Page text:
4.The Meso- American Forests  Stretching over Central America, it is the third largest hotspot in the world. The endemic species of this region include quetzals, howler monkeys and 17,000 species of plants.
South America
5.Atlantic Forests of Brazil  South America has distinct physical and cultural personality. This is ne of the richest biodiversity hotspots in the world. It contains over 20,000 plant species, out of which 40 percent are endemic. Locally the vegetation of this region is called as selves. These are the evergreen forests which keep their leaves all the year round. Each leaf lasts for years, and usually dark and waxy green.
6.Brazil’s Cerrado  The Cerrado region of Brazil consists of 21 percent of the country. It covers the greater parts of savanna biome of South America. It contains a large number of endemic species of plants and animals.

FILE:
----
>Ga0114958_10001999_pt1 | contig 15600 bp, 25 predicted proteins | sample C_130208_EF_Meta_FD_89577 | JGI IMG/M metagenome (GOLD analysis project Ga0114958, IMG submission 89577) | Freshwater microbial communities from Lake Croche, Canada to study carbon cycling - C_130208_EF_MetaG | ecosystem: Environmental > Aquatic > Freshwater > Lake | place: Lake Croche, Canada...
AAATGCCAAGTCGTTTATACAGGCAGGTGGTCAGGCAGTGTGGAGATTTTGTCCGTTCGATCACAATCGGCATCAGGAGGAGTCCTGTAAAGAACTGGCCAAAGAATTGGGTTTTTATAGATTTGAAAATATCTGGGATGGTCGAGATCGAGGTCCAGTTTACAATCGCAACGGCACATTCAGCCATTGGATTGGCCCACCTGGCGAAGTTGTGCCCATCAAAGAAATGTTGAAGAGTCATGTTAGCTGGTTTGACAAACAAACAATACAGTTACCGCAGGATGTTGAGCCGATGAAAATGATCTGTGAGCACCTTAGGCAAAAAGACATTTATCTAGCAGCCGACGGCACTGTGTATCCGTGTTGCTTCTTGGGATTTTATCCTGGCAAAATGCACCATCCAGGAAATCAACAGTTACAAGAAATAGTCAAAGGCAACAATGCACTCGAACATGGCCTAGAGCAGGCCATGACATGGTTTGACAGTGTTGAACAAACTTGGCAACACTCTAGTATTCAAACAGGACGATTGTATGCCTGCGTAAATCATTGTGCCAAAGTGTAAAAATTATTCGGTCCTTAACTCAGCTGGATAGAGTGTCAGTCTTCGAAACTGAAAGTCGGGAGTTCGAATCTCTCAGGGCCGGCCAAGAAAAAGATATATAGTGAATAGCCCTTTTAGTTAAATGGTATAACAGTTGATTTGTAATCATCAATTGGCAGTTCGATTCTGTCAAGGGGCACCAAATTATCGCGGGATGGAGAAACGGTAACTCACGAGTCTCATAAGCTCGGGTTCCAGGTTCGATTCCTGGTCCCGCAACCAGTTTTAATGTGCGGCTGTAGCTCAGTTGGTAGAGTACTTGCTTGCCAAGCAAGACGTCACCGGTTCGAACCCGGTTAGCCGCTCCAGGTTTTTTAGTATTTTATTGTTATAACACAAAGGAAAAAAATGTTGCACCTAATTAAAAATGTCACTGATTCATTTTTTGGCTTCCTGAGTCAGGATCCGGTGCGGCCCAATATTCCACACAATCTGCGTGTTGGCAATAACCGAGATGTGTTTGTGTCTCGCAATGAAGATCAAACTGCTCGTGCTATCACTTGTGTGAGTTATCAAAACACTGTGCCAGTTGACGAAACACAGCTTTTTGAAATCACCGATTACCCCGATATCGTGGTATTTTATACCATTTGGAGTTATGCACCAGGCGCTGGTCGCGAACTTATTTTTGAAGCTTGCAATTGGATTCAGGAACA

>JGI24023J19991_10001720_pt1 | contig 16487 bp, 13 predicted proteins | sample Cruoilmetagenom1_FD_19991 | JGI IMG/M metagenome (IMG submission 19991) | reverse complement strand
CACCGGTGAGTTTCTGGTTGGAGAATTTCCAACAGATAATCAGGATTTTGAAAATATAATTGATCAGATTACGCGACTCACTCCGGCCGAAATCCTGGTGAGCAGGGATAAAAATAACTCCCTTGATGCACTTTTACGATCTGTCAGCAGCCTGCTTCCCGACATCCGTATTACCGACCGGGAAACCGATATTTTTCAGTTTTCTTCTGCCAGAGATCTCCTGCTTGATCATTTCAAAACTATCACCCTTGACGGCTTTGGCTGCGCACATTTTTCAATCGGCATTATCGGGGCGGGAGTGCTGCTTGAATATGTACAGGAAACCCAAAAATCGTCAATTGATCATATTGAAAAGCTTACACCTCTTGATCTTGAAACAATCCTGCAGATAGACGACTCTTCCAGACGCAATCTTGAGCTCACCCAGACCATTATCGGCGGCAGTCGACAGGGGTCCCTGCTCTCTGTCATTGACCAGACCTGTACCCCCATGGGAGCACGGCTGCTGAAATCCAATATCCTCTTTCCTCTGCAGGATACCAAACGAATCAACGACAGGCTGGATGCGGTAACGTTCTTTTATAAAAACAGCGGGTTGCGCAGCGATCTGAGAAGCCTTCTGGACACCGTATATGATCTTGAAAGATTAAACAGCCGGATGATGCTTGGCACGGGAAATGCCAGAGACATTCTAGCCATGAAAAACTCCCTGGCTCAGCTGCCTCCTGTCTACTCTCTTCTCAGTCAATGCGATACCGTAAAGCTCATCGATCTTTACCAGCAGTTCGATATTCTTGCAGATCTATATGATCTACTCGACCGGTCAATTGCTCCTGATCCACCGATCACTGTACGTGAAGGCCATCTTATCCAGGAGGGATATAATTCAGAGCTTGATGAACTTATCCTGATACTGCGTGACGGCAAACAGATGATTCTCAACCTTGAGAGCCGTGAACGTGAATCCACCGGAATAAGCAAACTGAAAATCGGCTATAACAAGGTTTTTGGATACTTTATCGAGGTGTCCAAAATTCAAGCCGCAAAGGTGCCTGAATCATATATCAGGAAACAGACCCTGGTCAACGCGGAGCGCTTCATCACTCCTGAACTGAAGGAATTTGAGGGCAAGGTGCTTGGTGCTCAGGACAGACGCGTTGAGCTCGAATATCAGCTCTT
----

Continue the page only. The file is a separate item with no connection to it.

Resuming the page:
7. Chilean Winter Rainfall (Valdivian) Forests  This biodiversity hotpot stretches over the Andes mountains. Atacama Desert and low level areas of Chile along the coast of Pacific Ocean. It contains rich endemic species of fauna and flora.
8.Tumbes-Choco- Magdalena It is bordered by two other hotspots, i.e. Meso-America to the north and the tropical Andes to the east. It has great diversity in fauna and flora.
9.Tropical Andes  Sprawling over the equatorial Andes Ecuador, Peru and Brazil, it is one of the smallest biodiversity hotspots of the world, but has rich endemic plants and animals.
Europe and Central Asia
10.Caucasus Region Stretching over the mountainous regions of Armenia, Georgia and Azerbaijan, the Caucasus Biodiversity Hotspot contains a large number of endemic plant species. The over-interaction of man in this region has threatened the endemic species of fauna and flora.
11. Iran-Anatolia Region Sprawling over the plateau of Anatolia (Turkey), Kurdistan (northern Iraq) and Elburz Mountain and the central parts of Dasht-e-Kavir ( desert of Iran), this biodiversity hotspot has numerous endemic species of plants and animals. Many of these plants and animals of this region are not found anywhere in the world.